The Lowdown │ Global Markets to 2 July 2021

The Lowdown │ Global Markets to 2 July 2021

Published July 4, 2021

More good news for global investors?

We are now a whisker over midway through the year, and the extraordinarily strong global economic recovery we have seen means that – on the face of it, at least – there is plenty of good news for global investors to be positive about.
They have enjoyed unprecedented investment returns over the past 18 months or so. Inflationary concerns, fears over emerging new variants of Covid-19 and a series of mixed messages from governments and central banks have admittedly all affected day-to-day movements in financial markets. Nevertheless, the underlying direction for risk assets (equities) still seems relatively positive.
Over the second quarter of the year, vaccination programmes, a disregard for any inflationary issues and continuing dovish central bank policies led to the benchmark 10-year Treasury bond yield falling back to 1.45%. This supported growth stocks, leading to them outperforming value stocks over the quarter – the reverse of what happened in the first quarter of 2021.

Strong corporate earnings ahead

The likelihood of further government spending, the unleashing of pent-up consumer demand (as lockdown rules are relaxed) and adjustments to the working environments of businesses are all likely to drive a strong corporate earnings recovery for 2021-2022.
Central bank policy has been to keep interest rates lower for longer – regardless of inflationary pressures. This is likely to make professional investors want to keep owning global equities – the expectation is that these will deliver better investment returns than bonds or cash.
Economic data over the past three months has been strong – particularly in the US, which saw an annualised growth rate of 6.4% in the first quarter. However, this did not hold true globally: the eurozone economy contracted by 0.6% over the same time horizon.

How transitory is the current inflationary increase?

The speed of the vaccine rollouts – particularly in the western world – has enabled numerous economies to reopen. The resulting rebound in economic activity has subsequently fuelled inflation in some countries. In May, the US consumer price index increased by 5% year-on-year. However, a number of underlying elements suggest that this might be temporary, which is why the Federal Reserve Bank sees the current inflationary increase as transitory. More hawkish policymakers are already arguing for a tapering of the bond-buying programme, while the median Federal Open Market Committee members are now expecting two interest rate hikes at some point in 2023. This is a departure from their thinking some three months ago.

Interest rates left unchanged in the UK – again

In the UK, the Bank of England expects the strength of the UK’s economic recovery to push inflation above 3% by the end of the year. However, members of the central bank’s monetary policy committee (MPC) have confirmed that the bank’s base rate will remain at 0.1% until the economic outlook is more certain. Interest rates were therefore left unchanged at their recent meeting.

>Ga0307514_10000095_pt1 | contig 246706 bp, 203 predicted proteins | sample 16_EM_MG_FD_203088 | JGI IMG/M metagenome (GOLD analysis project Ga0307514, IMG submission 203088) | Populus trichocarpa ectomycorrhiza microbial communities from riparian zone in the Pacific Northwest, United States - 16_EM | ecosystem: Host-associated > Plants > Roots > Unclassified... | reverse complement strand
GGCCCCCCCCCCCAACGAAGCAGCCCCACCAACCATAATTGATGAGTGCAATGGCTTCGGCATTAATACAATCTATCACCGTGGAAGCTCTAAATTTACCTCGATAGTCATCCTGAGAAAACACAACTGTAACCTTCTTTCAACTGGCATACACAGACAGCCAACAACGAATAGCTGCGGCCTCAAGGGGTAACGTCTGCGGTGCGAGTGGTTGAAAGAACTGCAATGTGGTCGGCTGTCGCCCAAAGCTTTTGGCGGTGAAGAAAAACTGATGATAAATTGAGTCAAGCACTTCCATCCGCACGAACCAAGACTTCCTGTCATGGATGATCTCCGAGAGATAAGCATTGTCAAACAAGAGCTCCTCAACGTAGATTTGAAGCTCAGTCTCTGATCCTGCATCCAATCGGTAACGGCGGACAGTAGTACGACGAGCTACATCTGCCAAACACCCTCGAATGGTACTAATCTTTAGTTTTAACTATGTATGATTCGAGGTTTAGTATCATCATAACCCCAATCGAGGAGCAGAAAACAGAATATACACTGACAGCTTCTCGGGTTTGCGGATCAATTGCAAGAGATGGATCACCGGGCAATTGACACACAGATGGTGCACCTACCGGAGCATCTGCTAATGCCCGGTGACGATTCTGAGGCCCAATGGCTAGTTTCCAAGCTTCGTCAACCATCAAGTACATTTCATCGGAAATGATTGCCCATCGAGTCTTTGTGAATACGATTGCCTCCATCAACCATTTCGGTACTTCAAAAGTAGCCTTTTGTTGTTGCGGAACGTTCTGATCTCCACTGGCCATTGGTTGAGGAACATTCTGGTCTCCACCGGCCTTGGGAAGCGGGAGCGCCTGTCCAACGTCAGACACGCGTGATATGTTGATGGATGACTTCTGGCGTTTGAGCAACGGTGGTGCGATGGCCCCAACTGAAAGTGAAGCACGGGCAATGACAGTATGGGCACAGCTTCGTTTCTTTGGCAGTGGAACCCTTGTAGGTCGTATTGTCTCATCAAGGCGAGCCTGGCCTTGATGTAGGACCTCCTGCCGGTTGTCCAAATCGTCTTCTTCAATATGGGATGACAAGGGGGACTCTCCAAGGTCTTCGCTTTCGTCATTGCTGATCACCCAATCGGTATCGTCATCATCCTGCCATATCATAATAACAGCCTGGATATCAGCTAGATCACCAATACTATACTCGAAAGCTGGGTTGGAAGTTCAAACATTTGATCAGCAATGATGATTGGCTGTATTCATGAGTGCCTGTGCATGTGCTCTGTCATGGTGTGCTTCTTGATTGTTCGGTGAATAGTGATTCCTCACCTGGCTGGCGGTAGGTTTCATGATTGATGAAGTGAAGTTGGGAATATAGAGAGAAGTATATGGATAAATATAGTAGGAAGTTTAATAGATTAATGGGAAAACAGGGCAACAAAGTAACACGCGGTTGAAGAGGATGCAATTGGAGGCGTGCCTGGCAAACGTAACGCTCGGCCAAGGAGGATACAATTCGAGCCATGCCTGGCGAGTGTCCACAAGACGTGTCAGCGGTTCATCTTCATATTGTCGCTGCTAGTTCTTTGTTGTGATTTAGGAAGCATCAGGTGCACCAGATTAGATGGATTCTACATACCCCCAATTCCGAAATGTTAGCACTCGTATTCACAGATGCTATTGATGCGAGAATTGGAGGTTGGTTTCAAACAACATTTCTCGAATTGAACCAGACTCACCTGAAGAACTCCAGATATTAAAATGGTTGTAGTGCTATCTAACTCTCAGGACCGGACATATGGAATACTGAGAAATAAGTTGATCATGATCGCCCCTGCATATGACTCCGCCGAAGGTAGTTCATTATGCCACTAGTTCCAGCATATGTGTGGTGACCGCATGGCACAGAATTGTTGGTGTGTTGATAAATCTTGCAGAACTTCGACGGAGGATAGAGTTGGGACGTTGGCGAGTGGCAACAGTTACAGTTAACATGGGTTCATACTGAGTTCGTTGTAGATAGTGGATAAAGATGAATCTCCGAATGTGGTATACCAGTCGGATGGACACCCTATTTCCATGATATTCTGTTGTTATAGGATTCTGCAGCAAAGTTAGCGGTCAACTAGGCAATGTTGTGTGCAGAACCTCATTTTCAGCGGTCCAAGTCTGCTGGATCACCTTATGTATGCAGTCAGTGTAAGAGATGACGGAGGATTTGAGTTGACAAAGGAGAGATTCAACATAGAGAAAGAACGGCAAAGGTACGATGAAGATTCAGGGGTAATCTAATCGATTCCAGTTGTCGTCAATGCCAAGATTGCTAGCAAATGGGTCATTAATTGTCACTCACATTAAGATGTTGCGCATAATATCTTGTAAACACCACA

The inflationary debate will most likely continue until the rest of the year, while certain domestic economies are allowed to “run hot” for a while. In the main, western central banks are quite happy to see an average inflation rate of around 2%. They see this as a “sweet spot”– the level of inflation that they have been trying to manufacture since the end of the Global Financial Crisis.

Little prospect of monetary policy changes

Prospects for the global equity markets remain positive for the second half of this year. The central banks are unlikely to make any changes to their monetary policy over that time horizon, and the corporate earnings outlook is favourable for most companies (they should benefit from the unleashing of post-Covid demand and the unlocking of the global economy).

What road doesn’t have bumps?

There are, however, some potential bumps in the road ahead that could affect the current positivity regarding the global economic recovery. Firstly, there is a risk of inflation spiking up further and remaining high – that is a risk that the authorities are very aware of, and which would end up being far more serious for central banks. Secondly, the US central bank might taper its bond-buying programme too quickly, creating repercussions that could affect financial assets. And thirdly, there may be some additional corporate damage to the companies that were hardest hit by Covid and the ensuing lockdowns and disruption.
In short, the equity markets have been incredibly generous over the past 15 months. There are now arguments for being somewhat more cautious over the coming weeks. The summer months can be highly unpredictable. And with so many companies’ share prices now priced to perfection, their valuations and forward guidance for corporate profitability become even more important.
Indeed, the corporate earnings season gets under way soon and will play a key role in investment outcomes. Any disappointments are likely to be harshly punished by the market. Nevertheless, as the global economic recovery gains momentum, risk assets – such as quality equities – should continue to benefit.

Growth should remain strong

We therefore believe that overall global growth will remain strong, and that equity markets will continue to do well, maintaining their upward trajectory. The rotational tilt into value stocks from growth still has further to go – particularly if bond yields rise. However, we would endorse a strategy that involves having exposure to both.
Finally, as we expect more volatility in both global equity and bond markets over the coming months, we also endorse having an asset allocation tilted towards innovative themes. These will benefit from disruptive technologies and the fast-changing world.